“When you give yourself away, it always hurts too much,” FKA twigs sings on her latest single, “Good to Love.” “So you pray to get it back / Only God can give you that.” The way her tone shifts and rises when delivering the latter sentiment makes it sound like the singer, born Tahliah Barnett, is passionately delivering a very important lesson. Coming less than a year after 2015’s glitchy, robotic five-song EP M3LL155X, on which she wrestled with sinister themes of dominance and submission, the bare-bones piano ballad “Good to Love” feels unusually low-key for the musician. It’s maybe the most accessible song FKA twigs has ever released, moving with an organic, airy quality, as if we’re hearing her voice captured in a crystal-clear bottle. “Good to Love” also outright celebrates a sense of deeply earnest, hand-to-the-heart spirituality that FKA twigs has been exploring under the surface of her music for years.
As a teen in Gloucestershire, England, FKA twigs began her musical career singing hymns in her Catholic high school’s choir and writing music at a local youth center studio. And while she’s rarely addressed her religious preferences since becoming famous, her music and aesthetics frequently reflect a sort of ambiguous spiritual devotion. “In my mind, eternal darkness, seemed like it was true,” she sings on LP1’s “Closer.” “My savior knew / I was weary, I was sleepy, but you held me through.” In one 2014 interview, twigs said the song is about building a relationship with a better version of herself, but also about building a better relationship with God: “Even if you’re not religious, if you don’t believe in God or you haven’t worked out what you believe in quite yet… I believe that being a good and kind person is some sort of higher energy within myself.” The song plays like a Gregorian chant as Barnett sings of devoting a lifetime of love to her subject. Similar themes and sounds echo through the ghostly, choir-like, Puritanical mantra of the same album’s “Preface,” on which she repeats “I love another, and thus I hate myself” – a line from the 16th-century Thomas Wyatt sonnet “I Find No Peace” – over and over in layered vocal tracks, making her singular voice into that of many.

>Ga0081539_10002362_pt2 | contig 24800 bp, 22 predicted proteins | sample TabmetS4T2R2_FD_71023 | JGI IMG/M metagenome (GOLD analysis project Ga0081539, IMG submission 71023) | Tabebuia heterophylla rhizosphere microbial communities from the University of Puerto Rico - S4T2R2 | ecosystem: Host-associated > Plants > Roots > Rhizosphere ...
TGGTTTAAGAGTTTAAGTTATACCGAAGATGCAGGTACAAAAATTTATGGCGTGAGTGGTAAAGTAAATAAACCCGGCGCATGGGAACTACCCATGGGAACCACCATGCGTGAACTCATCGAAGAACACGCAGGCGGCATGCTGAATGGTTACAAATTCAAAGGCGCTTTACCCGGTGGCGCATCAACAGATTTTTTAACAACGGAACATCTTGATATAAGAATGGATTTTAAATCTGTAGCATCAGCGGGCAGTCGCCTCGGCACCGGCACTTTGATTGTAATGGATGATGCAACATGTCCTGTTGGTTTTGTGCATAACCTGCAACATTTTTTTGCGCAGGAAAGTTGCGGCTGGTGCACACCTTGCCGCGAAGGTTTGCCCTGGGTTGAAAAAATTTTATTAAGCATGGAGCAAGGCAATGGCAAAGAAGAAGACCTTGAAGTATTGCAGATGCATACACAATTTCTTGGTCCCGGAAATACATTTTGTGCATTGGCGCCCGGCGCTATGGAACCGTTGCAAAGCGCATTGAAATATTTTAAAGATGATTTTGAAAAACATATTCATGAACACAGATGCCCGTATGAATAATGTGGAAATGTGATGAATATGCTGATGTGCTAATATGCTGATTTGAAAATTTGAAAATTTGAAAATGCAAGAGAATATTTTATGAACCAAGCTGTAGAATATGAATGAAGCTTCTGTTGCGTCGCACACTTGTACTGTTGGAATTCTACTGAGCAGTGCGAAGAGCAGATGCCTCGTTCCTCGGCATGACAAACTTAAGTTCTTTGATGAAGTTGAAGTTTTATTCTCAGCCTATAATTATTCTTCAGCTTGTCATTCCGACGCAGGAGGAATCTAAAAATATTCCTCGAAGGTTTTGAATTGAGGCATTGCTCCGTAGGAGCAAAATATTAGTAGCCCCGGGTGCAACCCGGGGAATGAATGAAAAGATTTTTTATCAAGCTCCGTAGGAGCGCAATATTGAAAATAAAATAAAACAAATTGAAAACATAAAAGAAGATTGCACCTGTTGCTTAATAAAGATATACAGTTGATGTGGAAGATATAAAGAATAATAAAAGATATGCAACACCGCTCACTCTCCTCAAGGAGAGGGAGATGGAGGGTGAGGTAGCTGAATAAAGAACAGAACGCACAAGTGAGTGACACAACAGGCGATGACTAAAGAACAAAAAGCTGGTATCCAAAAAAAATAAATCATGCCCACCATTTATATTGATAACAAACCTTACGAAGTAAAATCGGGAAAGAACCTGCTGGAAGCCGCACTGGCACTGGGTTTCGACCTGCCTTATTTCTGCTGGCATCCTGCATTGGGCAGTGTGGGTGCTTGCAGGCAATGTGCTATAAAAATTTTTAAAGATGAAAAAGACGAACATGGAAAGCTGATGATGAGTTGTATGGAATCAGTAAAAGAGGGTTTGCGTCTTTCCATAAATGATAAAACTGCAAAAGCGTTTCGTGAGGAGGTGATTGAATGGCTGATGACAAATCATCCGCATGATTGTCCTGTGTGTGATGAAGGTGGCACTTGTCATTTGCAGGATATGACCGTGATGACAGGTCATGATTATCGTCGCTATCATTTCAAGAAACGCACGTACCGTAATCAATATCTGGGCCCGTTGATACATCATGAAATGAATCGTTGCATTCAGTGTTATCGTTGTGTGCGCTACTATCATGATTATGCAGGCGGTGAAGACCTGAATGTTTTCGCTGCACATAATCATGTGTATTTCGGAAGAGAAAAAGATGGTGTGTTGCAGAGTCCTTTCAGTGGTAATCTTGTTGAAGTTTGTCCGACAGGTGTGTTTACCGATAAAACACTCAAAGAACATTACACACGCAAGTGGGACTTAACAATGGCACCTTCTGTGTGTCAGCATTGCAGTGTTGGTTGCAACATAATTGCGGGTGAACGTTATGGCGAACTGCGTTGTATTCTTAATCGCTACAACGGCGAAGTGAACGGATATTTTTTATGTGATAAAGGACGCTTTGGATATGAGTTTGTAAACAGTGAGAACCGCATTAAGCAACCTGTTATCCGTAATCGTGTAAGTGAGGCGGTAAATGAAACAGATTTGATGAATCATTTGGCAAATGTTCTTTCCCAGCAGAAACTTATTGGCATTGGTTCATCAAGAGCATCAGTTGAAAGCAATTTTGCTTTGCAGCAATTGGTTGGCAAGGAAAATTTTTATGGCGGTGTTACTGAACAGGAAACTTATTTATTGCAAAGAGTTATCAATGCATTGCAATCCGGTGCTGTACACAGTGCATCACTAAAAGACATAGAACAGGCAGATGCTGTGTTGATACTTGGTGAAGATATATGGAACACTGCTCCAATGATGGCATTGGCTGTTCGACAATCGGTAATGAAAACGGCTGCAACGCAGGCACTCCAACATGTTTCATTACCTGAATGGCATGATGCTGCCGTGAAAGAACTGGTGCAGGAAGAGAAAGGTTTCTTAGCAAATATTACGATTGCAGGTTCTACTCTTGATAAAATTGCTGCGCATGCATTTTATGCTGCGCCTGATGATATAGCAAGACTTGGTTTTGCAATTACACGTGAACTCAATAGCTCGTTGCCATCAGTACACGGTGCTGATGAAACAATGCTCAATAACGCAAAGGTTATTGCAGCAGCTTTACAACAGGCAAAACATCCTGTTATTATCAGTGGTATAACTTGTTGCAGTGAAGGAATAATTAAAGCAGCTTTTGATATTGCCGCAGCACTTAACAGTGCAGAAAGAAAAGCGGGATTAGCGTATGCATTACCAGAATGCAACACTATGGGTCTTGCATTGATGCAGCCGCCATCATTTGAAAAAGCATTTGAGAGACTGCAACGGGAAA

On other songs, she’s the religious idol in question, a goddess of mythic proportions. “I am an angel, hush now,” twigs sings on “Figure 8,” one of M3LL155X’s vogueing anthems. “My back wings give the hardest slap that you’ve ever seen.”
On LP1’s breakthrough single “Two Weeks,” Barnett sings from atop a metaphorical (and in the video, literal) throne as she tantalizes a lover who sounds more like a sacrificial offering ripe for mutilation than a casual fling: “You’re the only one who resonates / That chaste mouth open like high!” Her vocals punctuate every word with a strong pause, and she breathily swings “high” up into her highest register like she’s setting the lyric free from a cage. On M3L155X’s “Glass & Patron,” by contrast, she rejects the idea of making celebrities into idols, of worshipping their movements like a religion. “We wait all week to hear gods talk / When you’ve got a front row seat to the stars,” she sings with her voice sped up like a cartoon character.